Schools are institutions of learning and well-being. While many school districts have tobacco-free policies, these policies are incomplete and fall short of the “gold standard” if cessation services are not included. Despite this, almost no schools offer tobacco cessation services.
Offering services in schools helps eliminate barriers to cessation for youth, such as transportation, cost, and ability to provide follow-up. In addition, the availability of cessation provides a treatment alternative to the usual disciplinary action for youth who violate school tobacco policies. In alignment with the Centers for Disease Control and Prevention’s Whole School, Whole Community, Whole Child model, tobacco cessation is a critical piece of the Health Services component. School nurses, teachers, counselors and administrators all have a role to play in improving the health of young people and can utilize this toolkit to help adolescents quit tobacco.
The ACES toolkit is for professionals who work with adolescents, especially in a school-based setting. Many of the tools provided in the toolkit focus on helping young people quit tobacco through behavioral interventions (e.g., motivational interviewing, completing the quit plan) and would not be considered a medical treatment requiring permission from parents and guardians. By focusing on changing behaviors around tobacco use, school nurses and professionals are able to provide effective and evidence-based assistance to student tobacco users, while respecting the young person’s need for confidentiality.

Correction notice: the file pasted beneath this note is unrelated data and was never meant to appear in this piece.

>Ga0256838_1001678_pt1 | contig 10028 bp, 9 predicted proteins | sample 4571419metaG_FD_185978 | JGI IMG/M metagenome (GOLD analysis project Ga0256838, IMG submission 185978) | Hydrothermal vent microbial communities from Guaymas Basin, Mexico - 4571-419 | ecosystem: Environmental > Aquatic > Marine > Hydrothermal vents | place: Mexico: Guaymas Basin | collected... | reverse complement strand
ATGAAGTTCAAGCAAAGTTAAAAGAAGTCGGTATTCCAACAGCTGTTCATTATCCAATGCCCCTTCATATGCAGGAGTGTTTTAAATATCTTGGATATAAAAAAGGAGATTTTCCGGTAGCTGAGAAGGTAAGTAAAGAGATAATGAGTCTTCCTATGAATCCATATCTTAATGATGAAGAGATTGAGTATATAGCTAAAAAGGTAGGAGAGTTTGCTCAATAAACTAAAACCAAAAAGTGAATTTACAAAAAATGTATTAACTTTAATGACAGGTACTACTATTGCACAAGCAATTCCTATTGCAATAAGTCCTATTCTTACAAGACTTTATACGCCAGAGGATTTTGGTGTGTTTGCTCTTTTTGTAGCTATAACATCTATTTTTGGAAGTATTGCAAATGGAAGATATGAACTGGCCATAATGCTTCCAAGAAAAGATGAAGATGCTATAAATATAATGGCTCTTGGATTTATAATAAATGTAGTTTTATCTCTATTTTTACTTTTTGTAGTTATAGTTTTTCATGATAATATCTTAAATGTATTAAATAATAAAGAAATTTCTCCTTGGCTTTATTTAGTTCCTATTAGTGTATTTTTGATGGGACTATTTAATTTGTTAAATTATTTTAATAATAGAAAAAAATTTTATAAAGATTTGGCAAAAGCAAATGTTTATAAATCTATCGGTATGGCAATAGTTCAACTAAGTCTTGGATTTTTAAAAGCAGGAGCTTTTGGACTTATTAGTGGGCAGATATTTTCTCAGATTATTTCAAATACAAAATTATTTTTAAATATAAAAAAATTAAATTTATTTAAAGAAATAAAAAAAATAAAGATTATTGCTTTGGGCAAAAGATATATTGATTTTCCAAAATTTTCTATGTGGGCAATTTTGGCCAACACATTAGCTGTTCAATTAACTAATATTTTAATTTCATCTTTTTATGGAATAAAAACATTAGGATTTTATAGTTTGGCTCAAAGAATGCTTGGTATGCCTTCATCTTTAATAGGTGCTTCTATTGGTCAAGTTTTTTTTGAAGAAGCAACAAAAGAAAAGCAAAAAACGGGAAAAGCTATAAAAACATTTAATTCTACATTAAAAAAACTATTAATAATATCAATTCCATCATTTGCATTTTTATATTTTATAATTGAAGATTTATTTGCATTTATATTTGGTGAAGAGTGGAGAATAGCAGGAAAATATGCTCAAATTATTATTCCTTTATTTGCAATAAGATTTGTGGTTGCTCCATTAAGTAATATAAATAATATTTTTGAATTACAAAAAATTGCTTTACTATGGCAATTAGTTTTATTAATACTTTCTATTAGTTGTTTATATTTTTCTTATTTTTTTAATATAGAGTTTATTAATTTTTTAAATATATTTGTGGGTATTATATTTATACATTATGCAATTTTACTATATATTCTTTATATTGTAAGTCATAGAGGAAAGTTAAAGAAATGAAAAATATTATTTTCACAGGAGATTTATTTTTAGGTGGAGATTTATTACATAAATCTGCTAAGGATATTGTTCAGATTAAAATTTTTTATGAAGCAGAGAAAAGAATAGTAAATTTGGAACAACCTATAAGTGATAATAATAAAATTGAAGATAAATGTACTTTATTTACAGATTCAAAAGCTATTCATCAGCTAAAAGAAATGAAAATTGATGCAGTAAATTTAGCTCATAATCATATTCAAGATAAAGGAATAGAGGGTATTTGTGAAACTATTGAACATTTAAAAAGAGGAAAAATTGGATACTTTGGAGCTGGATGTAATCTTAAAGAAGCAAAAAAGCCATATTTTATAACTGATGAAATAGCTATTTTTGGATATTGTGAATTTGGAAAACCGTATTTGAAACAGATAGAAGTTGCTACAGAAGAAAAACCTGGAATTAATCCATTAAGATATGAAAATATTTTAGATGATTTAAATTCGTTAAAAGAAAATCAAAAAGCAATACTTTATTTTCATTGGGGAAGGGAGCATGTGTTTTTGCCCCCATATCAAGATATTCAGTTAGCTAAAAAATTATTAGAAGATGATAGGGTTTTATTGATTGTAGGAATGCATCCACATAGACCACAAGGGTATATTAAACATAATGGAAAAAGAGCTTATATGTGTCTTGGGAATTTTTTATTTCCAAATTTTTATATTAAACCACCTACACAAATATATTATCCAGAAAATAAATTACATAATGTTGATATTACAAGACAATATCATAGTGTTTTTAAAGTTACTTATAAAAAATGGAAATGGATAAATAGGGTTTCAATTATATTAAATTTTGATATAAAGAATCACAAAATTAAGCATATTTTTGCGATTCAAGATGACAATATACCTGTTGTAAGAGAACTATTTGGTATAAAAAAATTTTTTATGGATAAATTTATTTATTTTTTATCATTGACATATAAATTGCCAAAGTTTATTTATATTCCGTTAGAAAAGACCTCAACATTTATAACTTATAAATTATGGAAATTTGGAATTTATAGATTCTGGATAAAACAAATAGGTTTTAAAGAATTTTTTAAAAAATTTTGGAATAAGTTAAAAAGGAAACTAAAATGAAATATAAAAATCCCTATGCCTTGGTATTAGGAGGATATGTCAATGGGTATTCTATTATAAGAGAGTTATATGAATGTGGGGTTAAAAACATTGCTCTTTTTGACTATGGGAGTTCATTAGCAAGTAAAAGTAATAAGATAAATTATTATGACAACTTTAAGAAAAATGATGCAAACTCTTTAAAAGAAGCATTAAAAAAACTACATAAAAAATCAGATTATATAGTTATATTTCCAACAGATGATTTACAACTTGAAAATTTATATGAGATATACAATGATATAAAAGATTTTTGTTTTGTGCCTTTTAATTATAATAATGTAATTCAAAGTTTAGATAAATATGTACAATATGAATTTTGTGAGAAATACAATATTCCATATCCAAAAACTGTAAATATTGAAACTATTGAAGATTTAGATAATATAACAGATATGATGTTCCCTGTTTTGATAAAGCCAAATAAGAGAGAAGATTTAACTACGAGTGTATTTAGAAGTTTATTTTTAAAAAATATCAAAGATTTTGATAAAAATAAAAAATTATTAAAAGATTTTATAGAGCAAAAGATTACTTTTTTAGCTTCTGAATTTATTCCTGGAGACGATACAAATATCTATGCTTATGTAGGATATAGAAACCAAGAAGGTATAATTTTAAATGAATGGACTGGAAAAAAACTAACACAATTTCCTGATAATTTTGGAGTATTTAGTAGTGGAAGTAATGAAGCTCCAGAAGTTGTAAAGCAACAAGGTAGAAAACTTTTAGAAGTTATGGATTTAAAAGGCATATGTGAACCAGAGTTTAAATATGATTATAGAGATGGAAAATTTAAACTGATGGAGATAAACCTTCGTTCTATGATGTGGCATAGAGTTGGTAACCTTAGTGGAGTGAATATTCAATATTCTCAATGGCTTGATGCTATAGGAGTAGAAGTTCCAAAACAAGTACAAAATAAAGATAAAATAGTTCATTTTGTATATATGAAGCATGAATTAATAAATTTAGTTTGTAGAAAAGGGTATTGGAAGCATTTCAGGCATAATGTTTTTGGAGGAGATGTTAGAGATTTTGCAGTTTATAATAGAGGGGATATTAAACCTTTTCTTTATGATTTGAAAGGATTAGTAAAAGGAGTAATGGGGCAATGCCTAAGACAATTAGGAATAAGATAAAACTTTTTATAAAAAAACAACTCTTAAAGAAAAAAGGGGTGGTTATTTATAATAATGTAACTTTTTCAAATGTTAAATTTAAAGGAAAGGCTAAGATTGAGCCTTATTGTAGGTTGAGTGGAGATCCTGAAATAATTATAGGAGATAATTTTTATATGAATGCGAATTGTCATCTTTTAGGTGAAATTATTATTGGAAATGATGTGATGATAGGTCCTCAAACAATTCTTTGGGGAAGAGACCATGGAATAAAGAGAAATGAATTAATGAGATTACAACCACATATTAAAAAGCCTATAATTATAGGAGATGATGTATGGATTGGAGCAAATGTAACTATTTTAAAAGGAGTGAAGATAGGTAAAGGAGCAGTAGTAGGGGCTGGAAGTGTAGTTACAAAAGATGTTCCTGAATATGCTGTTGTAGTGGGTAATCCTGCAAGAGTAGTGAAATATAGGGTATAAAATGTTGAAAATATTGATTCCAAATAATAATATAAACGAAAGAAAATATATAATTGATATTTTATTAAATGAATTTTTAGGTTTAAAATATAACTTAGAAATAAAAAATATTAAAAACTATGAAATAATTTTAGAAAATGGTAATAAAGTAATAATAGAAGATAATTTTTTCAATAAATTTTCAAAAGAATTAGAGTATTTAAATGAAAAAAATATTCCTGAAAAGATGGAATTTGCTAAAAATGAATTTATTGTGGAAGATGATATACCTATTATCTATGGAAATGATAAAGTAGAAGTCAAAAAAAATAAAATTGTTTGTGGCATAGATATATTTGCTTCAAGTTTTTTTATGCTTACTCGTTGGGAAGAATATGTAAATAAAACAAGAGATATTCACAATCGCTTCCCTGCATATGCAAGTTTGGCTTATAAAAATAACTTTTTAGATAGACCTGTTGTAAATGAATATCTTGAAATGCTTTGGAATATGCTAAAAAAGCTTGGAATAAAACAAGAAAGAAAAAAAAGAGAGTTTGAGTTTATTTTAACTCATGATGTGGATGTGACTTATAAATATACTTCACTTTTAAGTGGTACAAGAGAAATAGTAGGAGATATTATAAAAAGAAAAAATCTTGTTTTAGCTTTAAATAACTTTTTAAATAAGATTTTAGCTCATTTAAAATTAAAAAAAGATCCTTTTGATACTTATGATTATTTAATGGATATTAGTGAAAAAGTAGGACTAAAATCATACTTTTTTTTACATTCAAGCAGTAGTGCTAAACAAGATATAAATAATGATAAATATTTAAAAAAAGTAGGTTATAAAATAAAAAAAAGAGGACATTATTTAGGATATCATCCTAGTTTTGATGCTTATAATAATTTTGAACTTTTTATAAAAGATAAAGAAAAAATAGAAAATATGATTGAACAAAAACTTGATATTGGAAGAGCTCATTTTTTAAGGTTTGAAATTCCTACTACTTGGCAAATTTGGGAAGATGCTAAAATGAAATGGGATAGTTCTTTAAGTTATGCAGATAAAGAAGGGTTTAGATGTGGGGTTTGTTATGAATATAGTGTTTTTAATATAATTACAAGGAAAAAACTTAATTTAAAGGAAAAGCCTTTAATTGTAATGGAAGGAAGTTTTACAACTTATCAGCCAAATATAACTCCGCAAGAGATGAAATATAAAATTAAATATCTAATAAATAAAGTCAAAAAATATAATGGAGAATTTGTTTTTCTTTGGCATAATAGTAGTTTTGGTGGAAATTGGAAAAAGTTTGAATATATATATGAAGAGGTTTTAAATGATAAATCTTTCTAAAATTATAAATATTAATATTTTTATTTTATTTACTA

This toolkit was developed from evidence-based literature and best practices for adolescent tobacco cessation. It has been reviewed by experts in tobacco cessation and school nursing and is available to at no cost. It is designed to be used one-on-one with adolescents and does not require a group or classroom format.